British Israelism had begun to take a different, much more radical direction by the time of the Latter Rain Revival. It became the core of Identity theology, which has been foundational to the beliefs of many White supremacists since the mid-twentieth century. But, while British Israelism teaches that both the British/European and the Jewish people are the Israel of the Bible, Identity theology teaches that the White race is the true Israel and that Jews are literal descendants of Satan, born through a cursed sexual union between Eve and the serpent (a story that, of course, doesn’t actually appear in the Bible). This approach to race is known as two-seed theory, and it was promoted by none other than William Branham, the Latter Rain leader. In fact, Branham was ordained into ministry by Roy Davis, the National Imperial Wizard of the Ku Klux Klan.

Today’s NAR leaders seem untroubled by Branham’s associations with White supremacism and laud him as an early prophet of their movement. One former elder at Bethel Church, a NAR powerhouse in Redding, California, said that during the three years he served in ministry there, Bill Johnson required all staff to read three books about Branham. Paul Cain, Branham’s associate during the 1950s, became one of the Kansas City prophets who, with leader Mike Bickle, founded the International House of Prayer in 1999. Branham’s influence on the NAR cannot be underestimated.

Yet the story goes back further than Branham, Latter Rain, or the NAR and includes one of the most significant figures in American Pentecostalism: Aimee Semple McPherson (1890-1944) and her Los Angeles megachurch, Angelus Temple. “Sister Aimee” began her ministry through traveling revivals during which she claimed to heal people of their illnesses through the Holy Spirit. She became one of the most influential people in the country during the public years of her ministry, and when Angelus Temple opened in 1923, it was America’s first megachurch.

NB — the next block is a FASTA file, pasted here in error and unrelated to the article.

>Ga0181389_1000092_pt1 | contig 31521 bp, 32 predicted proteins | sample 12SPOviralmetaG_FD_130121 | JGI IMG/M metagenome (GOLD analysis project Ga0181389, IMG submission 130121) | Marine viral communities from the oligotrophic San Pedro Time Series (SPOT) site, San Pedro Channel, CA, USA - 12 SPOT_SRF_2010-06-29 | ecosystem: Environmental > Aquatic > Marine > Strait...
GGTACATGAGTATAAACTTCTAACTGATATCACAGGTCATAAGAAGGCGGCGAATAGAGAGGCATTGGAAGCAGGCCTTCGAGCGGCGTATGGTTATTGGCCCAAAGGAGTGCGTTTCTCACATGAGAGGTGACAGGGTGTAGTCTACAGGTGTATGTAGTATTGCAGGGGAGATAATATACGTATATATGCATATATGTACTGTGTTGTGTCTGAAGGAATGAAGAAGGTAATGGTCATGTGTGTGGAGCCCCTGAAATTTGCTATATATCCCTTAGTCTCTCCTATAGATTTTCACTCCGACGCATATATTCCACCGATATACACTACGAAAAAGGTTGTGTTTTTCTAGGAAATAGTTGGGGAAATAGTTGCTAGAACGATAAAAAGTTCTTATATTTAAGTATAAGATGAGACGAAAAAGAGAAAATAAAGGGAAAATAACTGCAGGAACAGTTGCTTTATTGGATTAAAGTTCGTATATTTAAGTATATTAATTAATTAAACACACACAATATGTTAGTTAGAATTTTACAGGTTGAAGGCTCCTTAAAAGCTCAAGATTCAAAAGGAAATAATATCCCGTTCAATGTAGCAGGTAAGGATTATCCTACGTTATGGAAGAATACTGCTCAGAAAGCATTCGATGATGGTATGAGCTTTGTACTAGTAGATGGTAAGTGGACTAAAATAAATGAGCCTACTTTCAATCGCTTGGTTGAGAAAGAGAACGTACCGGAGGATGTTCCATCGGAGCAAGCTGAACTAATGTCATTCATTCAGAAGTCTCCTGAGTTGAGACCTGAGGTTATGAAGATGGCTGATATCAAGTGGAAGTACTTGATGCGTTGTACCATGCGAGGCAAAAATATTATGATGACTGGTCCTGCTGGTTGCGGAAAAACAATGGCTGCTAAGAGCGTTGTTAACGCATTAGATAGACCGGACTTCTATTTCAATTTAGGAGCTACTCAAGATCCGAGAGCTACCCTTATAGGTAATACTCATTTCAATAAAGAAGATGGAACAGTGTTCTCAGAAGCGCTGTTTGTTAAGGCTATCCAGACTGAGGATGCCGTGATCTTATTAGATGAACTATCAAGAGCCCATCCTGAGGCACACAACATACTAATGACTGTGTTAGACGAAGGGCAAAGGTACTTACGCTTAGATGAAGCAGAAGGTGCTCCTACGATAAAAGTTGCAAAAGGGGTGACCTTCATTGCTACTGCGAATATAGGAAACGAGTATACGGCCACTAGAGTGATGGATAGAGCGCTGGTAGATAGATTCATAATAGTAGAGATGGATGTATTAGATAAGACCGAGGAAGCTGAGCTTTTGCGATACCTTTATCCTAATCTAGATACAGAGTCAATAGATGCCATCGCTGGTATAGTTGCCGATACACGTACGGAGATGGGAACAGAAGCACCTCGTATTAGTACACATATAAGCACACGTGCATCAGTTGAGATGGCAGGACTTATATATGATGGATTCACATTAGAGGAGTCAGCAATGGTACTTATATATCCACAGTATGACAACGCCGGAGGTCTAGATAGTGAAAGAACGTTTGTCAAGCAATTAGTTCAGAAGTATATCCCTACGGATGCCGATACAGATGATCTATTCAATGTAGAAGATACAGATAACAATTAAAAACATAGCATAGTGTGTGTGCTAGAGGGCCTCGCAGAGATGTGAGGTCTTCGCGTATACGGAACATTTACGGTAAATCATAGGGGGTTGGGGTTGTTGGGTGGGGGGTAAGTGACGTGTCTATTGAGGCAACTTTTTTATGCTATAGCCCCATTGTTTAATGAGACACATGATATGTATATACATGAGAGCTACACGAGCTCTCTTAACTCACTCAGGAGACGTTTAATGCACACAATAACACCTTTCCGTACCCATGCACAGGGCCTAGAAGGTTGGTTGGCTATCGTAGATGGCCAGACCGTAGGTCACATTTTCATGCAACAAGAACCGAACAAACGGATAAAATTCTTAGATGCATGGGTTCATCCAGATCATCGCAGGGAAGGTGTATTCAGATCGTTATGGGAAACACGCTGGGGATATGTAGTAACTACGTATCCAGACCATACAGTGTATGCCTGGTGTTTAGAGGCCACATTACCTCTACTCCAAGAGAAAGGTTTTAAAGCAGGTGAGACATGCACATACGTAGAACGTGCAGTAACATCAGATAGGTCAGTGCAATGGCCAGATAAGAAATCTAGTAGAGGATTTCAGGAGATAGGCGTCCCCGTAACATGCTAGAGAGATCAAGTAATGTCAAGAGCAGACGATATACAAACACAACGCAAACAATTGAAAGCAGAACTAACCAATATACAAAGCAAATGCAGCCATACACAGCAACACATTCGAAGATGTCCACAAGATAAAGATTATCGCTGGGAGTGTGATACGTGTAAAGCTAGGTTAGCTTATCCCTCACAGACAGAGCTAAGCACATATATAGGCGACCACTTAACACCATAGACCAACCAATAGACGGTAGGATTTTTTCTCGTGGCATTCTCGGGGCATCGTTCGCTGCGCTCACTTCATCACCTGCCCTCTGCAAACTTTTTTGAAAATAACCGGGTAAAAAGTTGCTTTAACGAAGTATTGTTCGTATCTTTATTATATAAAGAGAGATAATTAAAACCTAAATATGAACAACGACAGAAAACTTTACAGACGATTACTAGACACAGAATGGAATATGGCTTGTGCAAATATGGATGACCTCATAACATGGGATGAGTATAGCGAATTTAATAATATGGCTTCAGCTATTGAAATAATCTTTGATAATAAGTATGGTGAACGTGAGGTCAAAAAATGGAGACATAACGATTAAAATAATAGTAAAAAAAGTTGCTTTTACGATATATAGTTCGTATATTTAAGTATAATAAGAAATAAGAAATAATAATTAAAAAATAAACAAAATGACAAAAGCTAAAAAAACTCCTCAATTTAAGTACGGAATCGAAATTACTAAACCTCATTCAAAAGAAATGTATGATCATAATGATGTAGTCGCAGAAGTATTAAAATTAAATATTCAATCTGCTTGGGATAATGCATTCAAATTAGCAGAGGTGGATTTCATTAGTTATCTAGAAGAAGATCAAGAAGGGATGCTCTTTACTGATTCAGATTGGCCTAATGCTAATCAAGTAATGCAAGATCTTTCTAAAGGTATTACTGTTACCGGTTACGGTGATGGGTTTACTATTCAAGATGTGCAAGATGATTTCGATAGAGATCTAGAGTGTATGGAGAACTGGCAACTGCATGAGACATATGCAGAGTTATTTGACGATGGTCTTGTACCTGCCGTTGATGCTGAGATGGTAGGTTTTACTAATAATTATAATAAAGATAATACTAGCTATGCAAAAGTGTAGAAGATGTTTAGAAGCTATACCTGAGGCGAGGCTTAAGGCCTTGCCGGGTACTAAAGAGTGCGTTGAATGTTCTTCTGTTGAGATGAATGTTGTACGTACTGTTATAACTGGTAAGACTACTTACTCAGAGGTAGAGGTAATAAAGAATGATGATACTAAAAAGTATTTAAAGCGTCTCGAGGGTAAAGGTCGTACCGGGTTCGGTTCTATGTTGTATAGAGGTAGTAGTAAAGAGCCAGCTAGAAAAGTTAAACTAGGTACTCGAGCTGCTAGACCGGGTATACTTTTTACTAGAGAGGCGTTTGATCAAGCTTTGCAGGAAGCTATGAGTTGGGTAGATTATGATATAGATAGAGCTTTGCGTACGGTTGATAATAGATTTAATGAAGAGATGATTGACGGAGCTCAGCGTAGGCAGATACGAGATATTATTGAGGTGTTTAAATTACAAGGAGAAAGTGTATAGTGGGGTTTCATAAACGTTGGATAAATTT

Notably, Pentecostalism has, since its founding in the early 1900s, been a racially diverse movement; the leader of the Azusa Street Revival, William Seymour, was the son of emancipated slaves in Louisiana. However, this racial diversity belies a dark theological heritage that is anything but kind to non-Whites (or, for that matter, to most White people).

One of the ministers at Angelus Temple was a man named Wesley Swift, who attended the church’s LIFE College in the 1930s before joining its staff. Swift first encountered British Israelism at Angelus Temple through a guest speaker, the traveling revivalist Gerald Burton Winrod. While working at Angelus Temple, he immersed himself in the British-Israelist tradition and worked the more extreme racial elements into two-seed theory. Today, Swift is regarded as the chief organizer of Identity theology.

Going back even further, the father of American Pentecostalism, Charles Fox Parham, was a British Israelist. It’s important to note that Pentecostal churches today generally reject British Israelism, and most have never even heard of the doctrine, but its teachings became baked into the more rogue elements of Pentecostalism, especially the Latter Rain Revival (which many Pentecostal denominations formally denounced, even while churchgoers flocked to the revival services).

The NAR today seems to have left behind the overtly pseudohistorical belief that claims people of British/European descent are the true Israel of the Bible. But the leaders have held on to many other beliefs that emerged from British Israelism, including that God has called them to rule over the rest of creation and the embrace of a political messianism that justifies insurrection in America and an unprecedented brutality inflicted on the people of Gaza. In fact, Mike Bickle, one of the foremost NAR leaders prior to his downfall in 2023, taught that Christians will pray the plagues of Revelation down onto unbelievers during the End Times—a teaching that looks eerily similar, not merely to British Israelism, but to the Identity theology of White supremacism. 

January 6 was not an aberration for the NAR. Rather, NAR apostles participating with avowed White supremacists in a deadly attack on American democracy reveals what the NAR truly is: a far-right movement that splintered off the Ku Klux Klan and still strives to create an authoritarian state.